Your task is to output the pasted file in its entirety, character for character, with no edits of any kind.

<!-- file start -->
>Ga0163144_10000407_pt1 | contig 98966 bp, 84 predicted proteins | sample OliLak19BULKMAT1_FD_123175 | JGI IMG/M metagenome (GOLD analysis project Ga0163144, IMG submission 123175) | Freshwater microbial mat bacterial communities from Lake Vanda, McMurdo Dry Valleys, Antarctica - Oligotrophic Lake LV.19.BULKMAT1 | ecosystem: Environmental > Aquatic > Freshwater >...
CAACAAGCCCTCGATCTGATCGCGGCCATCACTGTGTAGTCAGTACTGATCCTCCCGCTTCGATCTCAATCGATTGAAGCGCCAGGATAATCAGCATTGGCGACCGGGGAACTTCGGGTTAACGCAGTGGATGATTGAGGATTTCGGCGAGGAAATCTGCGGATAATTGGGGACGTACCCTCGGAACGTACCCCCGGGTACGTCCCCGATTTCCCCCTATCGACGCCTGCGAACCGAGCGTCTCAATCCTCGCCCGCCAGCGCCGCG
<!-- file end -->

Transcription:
>Ga0163144_10000407_pt1 | contig 98966 bp, 84 predicted proteins | sample OliLak19BULKMAT1_FD_123175 | JGI IMG/M metagenome (GOLD analysis project Ga0163144, IMG submission 123175) | Freshwater microbial mat bacterial communities from Lake Vanda, McMurdo Dry Valleys, Antarctica - Oligotrophic Lake LV.19.BULKMAT1 | ecosystem: Environmental > Aquatic > Freshwater >...
CAACAAGCCCTCGATCTGATCGCGGCCATCACTGTGTAGTCAGTACTGATCCTCCCGCTTCGATCTCAATCGATTGAAGCGCCAGGATAATCAGCATTGGCGACCGGGGAACTTCGGGTTAACGCAGTGGATGATTGAGGATTTCGGCGAGGAAATCTGCGGATAATTGGGGACGTACCCTCGGAACGTACCCCCGGGTACGTCCCCGATTTCCCCCTATCGACGCCTGCGAACCGAGCGTCTCAATCCTCGCCCGCCAGCGCCGCG